Friday 6, 13, 20, 27 March & 3, 17, 24 April
Time: 1- 7pm
Room: D01
35 hours across 7 weeks
Final Payment Date: 6 March 2020

This course examines the historical origins and contemporary applications of systemic work with families. It examines how the dynamics that operate between family members may contribute to symptoms experienced by vulnerable family members, particularly children and young people. Developmental and contextual factors are examined to take a trans-generational view of family functioning. Theoretical and practical applications of multiple models and theories of family therapy are presented which provide students with the opportunity to develop skills in being able to effectively assess and intervene with families that present for counselling. This requires knowledge of both basic and systemic counselling techniques including the ability to engage respectfully and impartially with all family members, even when issues of safety and risk require appropriate professional and ethical responsiveness.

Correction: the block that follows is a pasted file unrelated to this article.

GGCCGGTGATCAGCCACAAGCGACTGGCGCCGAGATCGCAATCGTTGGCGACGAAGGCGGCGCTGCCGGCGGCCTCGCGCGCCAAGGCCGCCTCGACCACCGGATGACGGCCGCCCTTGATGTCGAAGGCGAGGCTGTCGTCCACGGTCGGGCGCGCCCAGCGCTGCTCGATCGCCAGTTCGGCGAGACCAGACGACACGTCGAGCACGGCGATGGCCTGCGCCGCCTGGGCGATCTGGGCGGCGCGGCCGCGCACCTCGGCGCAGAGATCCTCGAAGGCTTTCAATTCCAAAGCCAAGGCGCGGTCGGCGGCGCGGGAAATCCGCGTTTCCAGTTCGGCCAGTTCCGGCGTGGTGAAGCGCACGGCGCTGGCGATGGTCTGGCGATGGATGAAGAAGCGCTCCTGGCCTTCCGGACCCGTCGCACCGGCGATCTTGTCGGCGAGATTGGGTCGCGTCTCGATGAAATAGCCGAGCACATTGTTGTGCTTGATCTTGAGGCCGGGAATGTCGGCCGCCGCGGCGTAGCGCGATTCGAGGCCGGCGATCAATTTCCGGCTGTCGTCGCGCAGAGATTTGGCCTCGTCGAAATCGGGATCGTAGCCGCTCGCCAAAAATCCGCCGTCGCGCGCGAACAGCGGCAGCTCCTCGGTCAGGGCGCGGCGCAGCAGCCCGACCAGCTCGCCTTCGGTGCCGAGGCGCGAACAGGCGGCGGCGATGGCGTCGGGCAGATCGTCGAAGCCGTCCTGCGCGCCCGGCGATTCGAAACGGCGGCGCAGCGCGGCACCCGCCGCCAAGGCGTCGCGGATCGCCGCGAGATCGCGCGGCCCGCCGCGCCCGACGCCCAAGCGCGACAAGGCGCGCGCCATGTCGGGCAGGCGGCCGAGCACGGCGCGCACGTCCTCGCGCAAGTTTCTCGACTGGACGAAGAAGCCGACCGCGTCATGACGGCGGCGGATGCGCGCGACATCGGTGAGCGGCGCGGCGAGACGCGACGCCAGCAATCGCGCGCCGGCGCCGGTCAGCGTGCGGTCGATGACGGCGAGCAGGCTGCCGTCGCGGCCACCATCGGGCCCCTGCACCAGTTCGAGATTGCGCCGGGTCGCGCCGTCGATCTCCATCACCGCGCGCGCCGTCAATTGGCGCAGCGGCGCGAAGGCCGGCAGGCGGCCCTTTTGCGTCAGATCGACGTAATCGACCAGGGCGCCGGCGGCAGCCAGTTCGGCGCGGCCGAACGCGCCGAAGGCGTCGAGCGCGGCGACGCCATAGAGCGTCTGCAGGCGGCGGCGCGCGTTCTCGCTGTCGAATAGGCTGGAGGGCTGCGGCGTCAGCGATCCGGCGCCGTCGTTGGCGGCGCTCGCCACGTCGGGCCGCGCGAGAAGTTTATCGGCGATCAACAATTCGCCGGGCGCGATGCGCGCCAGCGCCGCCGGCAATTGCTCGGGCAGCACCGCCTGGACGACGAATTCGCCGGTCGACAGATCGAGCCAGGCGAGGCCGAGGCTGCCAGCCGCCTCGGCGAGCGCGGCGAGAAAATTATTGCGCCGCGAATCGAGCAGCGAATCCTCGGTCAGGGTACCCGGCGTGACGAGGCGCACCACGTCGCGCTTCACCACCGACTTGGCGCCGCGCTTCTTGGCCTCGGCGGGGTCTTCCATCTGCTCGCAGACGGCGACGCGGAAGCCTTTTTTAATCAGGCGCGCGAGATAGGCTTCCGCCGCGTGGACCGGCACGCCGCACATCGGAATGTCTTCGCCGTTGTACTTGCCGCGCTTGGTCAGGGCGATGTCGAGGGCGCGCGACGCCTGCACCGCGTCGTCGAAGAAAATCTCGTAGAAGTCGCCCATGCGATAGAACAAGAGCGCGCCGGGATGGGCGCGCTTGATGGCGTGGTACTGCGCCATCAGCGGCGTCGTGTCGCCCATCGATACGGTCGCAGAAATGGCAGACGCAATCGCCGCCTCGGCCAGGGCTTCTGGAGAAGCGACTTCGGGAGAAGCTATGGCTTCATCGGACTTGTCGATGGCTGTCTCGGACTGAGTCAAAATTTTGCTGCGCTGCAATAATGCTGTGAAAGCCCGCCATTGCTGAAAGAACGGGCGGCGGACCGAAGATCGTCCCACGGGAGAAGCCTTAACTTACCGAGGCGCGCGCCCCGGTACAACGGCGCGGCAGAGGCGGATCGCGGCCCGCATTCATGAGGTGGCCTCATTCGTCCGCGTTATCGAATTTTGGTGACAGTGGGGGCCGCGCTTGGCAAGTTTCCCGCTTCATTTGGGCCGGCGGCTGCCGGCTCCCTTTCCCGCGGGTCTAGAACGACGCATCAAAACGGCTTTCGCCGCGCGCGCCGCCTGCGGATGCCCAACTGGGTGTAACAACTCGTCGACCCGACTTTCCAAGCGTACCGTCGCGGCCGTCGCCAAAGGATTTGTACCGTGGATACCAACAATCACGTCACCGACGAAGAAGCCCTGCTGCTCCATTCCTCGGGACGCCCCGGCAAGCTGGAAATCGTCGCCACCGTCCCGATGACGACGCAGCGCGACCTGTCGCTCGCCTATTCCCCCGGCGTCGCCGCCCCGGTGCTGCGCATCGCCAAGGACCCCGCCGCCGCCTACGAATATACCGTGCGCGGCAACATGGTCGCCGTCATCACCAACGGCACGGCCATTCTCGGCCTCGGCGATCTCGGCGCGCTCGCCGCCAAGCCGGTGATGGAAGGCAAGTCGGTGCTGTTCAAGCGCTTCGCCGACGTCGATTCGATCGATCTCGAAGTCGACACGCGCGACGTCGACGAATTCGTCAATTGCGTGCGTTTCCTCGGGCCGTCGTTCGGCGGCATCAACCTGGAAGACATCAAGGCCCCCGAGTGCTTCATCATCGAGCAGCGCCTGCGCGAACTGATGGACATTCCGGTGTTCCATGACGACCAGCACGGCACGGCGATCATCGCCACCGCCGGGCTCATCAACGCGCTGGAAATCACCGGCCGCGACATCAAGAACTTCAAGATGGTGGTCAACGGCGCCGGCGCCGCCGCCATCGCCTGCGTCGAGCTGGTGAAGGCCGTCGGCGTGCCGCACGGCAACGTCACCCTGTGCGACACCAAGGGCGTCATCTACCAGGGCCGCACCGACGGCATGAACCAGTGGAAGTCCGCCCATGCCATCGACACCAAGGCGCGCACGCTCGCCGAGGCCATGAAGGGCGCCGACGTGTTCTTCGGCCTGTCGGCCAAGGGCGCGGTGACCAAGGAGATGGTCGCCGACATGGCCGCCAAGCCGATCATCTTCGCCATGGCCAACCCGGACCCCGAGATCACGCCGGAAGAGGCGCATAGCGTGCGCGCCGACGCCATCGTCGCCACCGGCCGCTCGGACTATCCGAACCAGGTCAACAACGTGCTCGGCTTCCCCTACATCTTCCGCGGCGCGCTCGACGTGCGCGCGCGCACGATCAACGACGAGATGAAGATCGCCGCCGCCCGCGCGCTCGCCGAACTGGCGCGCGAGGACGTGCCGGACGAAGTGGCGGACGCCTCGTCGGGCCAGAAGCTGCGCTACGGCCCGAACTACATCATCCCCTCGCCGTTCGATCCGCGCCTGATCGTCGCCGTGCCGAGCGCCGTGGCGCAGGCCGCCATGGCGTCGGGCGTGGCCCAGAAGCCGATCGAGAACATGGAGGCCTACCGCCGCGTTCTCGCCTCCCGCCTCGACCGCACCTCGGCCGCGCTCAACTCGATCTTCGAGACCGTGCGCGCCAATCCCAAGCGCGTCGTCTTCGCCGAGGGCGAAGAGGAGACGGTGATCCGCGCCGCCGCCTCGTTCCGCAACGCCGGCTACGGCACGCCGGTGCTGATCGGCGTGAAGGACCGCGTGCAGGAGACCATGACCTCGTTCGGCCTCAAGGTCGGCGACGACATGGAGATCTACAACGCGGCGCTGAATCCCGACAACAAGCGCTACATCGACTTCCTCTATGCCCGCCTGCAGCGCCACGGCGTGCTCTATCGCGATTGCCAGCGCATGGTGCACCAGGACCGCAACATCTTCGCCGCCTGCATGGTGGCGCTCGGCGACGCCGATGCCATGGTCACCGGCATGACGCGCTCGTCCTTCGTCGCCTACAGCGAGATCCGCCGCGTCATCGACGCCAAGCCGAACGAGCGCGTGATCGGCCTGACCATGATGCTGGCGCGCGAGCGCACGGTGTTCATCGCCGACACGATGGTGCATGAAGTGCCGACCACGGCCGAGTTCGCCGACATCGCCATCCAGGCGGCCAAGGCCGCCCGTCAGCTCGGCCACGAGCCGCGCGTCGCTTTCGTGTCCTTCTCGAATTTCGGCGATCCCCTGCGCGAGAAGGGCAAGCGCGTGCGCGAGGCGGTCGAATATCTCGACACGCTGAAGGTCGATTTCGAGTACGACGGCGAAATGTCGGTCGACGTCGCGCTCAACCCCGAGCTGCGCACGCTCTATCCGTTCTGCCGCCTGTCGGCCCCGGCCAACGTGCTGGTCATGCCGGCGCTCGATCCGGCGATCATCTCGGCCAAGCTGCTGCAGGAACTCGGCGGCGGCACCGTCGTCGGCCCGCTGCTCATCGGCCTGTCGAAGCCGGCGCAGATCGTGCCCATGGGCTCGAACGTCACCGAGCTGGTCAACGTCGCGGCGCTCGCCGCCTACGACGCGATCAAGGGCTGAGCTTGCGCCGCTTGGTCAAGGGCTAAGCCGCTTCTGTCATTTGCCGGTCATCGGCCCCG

Saturday, 7, 14, 21, 28 March, 4, 18 April, & 2 May
Time: 10am - 4pm
Room: D01
35 hours across 7 weeks
Final Payment Date: 6 March 2020

In this seven-day introduction to narrative therapy, we will explore the philosophical underpinnings of the method such as the idea that people’s lives are socially constructed; issues of power and politics; the ‘story’ metaphor and how identity is storied. You will also gain knowledge and skill in key practices of narrative therapy including externalisation and deconstruction, re-authoring, re-membering, definitional ceremony, the use of therapeutic documents, linking lives and enabling contribution. Additionally the workshops will provide an introduction to some of the primary applications of narrative therapy including narrative approaches to working with children and families; community work; working with different cultures and working with trauma. Your learning will be supported through relevant theories, skills practice and demonstrations, and case presentations.

Learning objectives of this training:

- Have a greater appreciation of, and to be able to work more effectively with, language, discourse, and social constructionist principles.
- Work with the concept of multiple identities, identity conclusions and the externalising of problems.